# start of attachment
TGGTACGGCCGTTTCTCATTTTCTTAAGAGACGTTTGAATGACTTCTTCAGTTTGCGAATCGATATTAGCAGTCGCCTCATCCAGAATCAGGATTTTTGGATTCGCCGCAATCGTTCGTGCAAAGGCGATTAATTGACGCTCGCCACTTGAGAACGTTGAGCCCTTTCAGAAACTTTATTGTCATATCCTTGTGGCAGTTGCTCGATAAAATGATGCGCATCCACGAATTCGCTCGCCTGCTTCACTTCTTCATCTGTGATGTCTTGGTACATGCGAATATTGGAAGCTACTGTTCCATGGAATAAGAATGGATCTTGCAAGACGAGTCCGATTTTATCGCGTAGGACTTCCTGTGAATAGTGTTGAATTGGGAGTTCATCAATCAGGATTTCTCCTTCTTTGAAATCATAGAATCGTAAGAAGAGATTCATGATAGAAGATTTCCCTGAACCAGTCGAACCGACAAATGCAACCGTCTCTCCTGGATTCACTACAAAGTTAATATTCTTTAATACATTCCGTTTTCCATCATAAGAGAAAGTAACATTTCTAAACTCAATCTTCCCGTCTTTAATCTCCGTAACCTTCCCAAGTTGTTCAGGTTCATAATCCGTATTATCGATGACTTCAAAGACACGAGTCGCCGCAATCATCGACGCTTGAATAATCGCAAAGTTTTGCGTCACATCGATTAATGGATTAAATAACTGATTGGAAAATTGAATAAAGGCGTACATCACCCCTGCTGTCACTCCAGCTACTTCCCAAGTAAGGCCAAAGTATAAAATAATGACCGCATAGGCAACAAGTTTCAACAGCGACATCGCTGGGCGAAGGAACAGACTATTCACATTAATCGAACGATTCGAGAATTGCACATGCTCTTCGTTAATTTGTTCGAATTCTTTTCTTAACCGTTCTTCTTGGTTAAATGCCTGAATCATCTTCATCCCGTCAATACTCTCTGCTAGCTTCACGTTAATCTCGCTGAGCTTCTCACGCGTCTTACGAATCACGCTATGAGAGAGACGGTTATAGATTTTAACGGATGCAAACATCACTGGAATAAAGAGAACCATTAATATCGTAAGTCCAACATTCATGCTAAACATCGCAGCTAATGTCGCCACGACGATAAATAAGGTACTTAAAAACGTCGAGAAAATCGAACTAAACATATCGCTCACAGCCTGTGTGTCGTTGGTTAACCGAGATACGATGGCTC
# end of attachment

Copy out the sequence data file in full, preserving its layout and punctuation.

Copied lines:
TGGTACGGCCGTTTCTCATTTTCTTAAGAGACGTTTGAATGACTTCTTCAGTTTGCGAATCGATATTAGCAGTCGCCTCATCCAGAATCAGGATTTTTGGATTCGCCGCAATCGTTCGTGCAAAGGCGATTAATTGACGCTCGCCACTTGAGAACGTTGAGCCCTTTCAGAAACTTTATTGTCATATCCTTGTGGCAGTTGCTCGATAAAATGATGCGCATCCACGAATTCGCTCGCCTGCTTCACTTCTTCATCTGTGATGTCTTGGTACATGCGAATATTGGAAGCTACTGTTCCATGGAATAAGAATGGATCTTGCAAGACGAGTCCGATTTTATCGCGTAGGACTTCCTGTGAATAGTGTTGAATTGGGAGTTCATCAATCAGGATTTCTCCTTCTTTGAAATCATAGAATCGTAAGAAGAGATTCATGATAGAAGATTTCCCTGAACCAGTCGAACCGACAAATGCAACCGTCTCTCCTGGATTCACTACAAAGTTAATATTCTTTAATACATTCCGTTTTCCATCATAAGAGAAAGTAACATTTCTAAACTCAATCTTCCCGTCTTTAATCTCCGTAACCTTCCCAAGTTGTTCAGGTTCATAATCCGTATTATCGATGACTTCAAAGACACGAGTCGCCGCAATCATCGACGCTTGAATAATCGCAAAGTTTTGCGTCACATCGATTAATGGATTAAATAACTGATTGGAAAATTGAATAAAGGCGTACATCACCCCTGCTGTCACTCCAGCTACTTCCCAAGTAAGGCCAAAGTATAAAATAATGACCGCATAGGCAACAAGTTTCAACAGCGACATCGCTGGGCGAAGGAACAGACTATTCACATTAATCGAACGATTCGAGAATTGCACATGCTCTTCGTTAATTTGTTCGAATTCTTTTCTTAACCGTTCTTCTTGGTTAAATGCCTGAATCATCTTCATCCCGTCAATACTCTCTGCTAGCTTCACGTTAATCTCGCTGAGCTTCTCACGCGTCTTACGAATCACGCTATGAGAGAGACGGTTATAGATTTTAACGGATGCAAACATCACTGGAATAAAGAGAACCATTAATATCGTAAGTCCAACATTCATGCTAAACATCGCAGCTAATGTCGCCACGACGATAAATAAGGTACTTAAAAACGTCGAGAAAATCGAACTAAACATATCGCTCACAGCCTGTGTGTCGTTGGTTAACCGAGATACGATGGCTC